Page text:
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Real-time ligand binding
September 2015
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ORTENBERG, Germany—BMG LABTECH recently reported success from an Australian Research Council Linkage Grant targeted toward developing new technological approaches to enable academics, biotech and pharmaceutical companies to discover novel treatments for a range of disorders, and also noted that a major outcome of the grant has been published in Nature Methods.
 
According to BMG LABTECH, the paper, entitled “Application of BRET to monitor ligand binding to GPCRs,” demonstrates for the first time the principle of real-time ligand binding to G-protein-coupled receptors (GPCRs), the single most important family of drug targets, using bioluminescence resonance energy transfer (BRET). In effect, the company says, the BRET technique has been shown to be an alternative to radio ligand binding experiments and extends researchers’ capability to allow assessment of real-time binding kinetics in live cells. This adds to the established capability of BRET to monitor protein-protein interactions in real time in live cells, further enhancing biologists’ and pharmacologists’ insights into real-time cellular processes.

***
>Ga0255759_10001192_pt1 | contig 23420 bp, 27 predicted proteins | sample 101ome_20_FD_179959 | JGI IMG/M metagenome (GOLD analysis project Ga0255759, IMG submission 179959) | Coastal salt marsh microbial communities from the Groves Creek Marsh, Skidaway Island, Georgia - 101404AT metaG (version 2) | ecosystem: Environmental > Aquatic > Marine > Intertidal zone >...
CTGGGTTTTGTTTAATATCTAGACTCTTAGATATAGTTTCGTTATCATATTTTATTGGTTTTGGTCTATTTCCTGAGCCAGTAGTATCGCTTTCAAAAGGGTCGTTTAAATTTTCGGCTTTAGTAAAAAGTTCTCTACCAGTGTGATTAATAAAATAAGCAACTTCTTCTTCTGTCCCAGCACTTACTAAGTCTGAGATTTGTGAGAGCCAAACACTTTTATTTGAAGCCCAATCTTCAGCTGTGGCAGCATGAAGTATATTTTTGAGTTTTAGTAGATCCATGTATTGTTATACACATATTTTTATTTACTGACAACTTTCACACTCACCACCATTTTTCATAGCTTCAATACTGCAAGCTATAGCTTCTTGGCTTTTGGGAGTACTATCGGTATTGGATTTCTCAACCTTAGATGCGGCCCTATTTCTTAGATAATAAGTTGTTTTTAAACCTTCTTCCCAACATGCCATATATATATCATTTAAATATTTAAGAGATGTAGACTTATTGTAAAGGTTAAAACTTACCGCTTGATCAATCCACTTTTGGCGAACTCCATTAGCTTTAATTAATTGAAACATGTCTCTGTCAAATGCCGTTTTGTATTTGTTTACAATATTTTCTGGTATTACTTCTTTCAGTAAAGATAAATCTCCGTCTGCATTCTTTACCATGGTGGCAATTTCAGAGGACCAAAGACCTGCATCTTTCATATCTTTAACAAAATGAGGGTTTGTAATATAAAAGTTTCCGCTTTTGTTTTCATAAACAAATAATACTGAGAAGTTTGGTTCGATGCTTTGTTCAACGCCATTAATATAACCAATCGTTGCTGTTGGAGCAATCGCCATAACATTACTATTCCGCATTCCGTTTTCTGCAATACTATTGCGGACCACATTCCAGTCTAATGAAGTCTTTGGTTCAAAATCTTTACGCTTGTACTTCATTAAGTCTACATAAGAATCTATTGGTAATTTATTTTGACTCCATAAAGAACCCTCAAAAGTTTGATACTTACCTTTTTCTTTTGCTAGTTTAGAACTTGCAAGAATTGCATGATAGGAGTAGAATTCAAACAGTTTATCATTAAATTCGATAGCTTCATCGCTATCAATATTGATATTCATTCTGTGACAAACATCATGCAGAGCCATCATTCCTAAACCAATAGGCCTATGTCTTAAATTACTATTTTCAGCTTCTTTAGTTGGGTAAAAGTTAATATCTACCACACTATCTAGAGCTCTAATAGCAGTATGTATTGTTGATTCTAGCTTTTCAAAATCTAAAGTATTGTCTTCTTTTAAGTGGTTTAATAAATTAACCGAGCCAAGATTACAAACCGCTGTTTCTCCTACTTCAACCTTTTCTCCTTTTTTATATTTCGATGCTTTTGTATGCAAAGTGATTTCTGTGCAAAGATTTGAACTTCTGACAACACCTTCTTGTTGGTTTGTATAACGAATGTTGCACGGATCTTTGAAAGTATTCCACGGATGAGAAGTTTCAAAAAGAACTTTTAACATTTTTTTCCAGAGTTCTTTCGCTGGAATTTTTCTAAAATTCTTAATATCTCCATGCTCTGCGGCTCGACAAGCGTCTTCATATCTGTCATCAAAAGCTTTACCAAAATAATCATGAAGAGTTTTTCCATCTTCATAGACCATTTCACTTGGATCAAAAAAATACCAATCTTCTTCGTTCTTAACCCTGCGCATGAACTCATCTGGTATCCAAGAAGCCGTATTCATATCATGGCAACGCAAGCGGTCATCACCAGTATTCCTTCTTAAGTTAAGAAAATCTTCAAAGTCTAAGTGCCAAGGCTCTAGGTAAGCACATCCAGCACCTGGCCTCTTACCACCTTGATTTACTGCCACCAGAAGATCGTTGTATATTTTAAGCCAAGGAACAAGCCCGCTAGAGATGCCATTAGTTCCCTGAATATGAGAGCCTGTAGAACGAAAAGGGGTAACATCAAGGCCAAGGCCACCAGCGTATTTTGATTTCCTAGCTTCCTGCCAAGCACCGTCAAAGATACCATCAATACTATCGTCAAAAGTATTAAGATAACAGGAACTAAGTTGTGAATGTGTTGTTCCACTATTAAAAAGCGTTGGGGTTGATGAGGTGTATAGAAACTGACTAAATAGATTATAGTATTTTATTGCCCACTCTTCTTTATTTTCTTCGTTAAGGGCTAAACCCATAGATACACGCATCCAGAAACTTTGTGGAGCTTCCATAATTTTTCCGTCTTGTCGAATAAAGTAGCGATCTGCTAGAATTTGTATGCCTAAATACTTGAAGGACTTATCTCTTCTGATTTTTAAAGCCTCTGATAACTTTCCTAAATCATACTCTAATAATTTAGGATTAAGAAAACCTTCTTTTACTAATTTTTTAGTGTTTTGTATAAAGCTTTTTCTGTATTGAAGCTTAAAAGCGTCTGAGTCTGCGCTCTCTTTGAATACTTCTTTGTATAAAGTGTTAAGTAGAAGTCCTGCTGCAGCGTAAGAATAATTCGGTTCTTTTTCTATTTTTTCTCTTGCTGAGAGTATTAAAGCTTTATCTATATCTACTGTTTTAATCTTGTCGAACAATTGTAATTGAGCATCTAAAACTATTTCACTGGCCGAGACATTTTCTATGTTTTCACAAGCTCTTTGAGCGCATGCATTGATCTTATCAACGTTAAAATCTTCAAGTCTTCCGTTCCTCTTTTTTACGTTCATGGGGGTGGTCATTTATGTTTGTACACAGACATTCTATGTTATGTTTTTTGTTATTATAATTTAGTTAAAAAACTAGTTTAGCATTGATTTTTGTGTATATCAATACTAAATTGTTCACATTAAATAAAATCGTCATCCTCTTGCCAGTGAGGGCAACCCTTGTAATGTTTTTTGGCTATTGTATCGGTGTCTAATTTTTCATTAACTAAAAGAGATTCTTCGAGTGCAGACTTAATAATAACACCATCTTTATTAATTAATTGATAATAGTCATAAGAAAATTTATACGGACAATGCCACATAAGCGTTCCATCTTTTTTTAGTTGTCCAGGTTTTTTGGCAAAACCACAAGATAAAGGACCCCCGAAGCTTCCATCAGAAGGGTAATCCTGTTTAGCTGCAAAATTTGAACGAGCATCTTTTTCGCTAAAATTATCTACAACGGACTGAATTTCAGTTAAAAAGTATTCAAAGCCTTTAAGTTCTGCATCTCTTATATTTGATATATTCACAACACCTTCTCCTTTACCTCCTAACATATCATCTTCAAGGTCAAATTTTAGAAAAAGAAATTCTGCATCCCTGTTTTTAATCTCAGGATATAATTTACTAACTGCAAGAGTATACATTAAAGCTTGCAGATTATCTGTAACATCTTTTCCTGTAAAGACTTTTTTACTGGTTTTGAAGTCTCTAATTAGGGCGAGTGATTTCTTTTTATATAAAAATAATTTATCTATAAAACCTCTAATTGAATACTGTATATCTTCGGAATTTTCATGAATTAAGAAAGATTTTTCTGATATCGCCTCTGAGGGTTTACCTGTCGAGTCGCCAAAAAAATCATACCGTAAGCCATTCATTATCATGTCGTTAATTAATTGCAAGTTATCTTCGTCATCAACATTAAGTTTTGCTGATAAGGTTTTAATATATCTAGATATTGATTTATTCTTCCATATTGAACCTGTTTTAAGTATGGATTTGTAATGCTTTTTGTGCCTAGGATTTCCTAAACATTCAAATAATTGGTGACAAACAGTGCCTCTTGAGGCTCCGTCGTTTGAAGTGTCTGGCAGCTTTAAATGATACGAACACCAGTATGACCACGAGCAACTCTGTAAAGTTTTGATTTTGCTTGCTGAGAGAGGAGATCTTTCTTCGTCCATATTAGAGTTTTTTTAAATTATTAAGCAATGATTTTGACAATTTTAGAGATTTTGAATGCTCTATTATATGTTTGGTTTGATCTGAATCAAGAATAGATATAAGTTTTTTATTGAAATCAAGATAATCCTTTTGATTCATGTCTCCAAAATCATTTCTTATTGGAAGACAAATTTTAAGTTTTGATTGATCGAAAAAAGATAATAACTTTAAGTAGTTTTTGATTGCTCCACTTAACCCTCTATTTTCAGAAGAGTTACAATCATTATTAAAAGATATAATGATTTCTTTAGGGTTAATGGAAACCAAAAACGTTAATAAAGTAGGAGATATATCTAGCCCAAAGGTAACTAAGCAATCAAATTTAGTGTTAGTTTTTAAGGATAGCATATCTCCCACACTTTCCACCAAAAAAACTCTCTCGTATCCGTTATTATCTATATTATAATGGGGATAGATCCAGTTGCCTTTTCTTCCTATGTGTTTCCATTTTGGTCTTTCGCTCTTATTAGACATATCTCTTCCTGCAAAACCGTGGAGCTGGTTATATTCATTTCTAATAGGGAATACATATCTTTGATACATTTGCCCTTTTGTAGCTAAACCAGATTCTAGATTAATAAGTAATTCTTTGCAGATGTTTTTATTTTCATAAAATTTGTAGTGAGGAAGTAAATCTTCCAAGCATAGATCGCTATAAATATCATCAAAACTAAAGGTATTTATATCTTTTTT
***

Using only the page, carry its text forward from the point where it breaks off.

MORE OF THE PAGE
The project combined the knowledge and expertise of the laboratories of Kevin Pfleger of The University of Western Australia/Harry Perkins Institute of Medical Research and Stephen Hill of The University of Nottingham, who are leaders in BRET and fluorescence technology development respectively. All BRET measurements shown in the paper were performed on BMG LABTECH’s multimode microplate readers CLARIOstar and PHERAstar FS.
 
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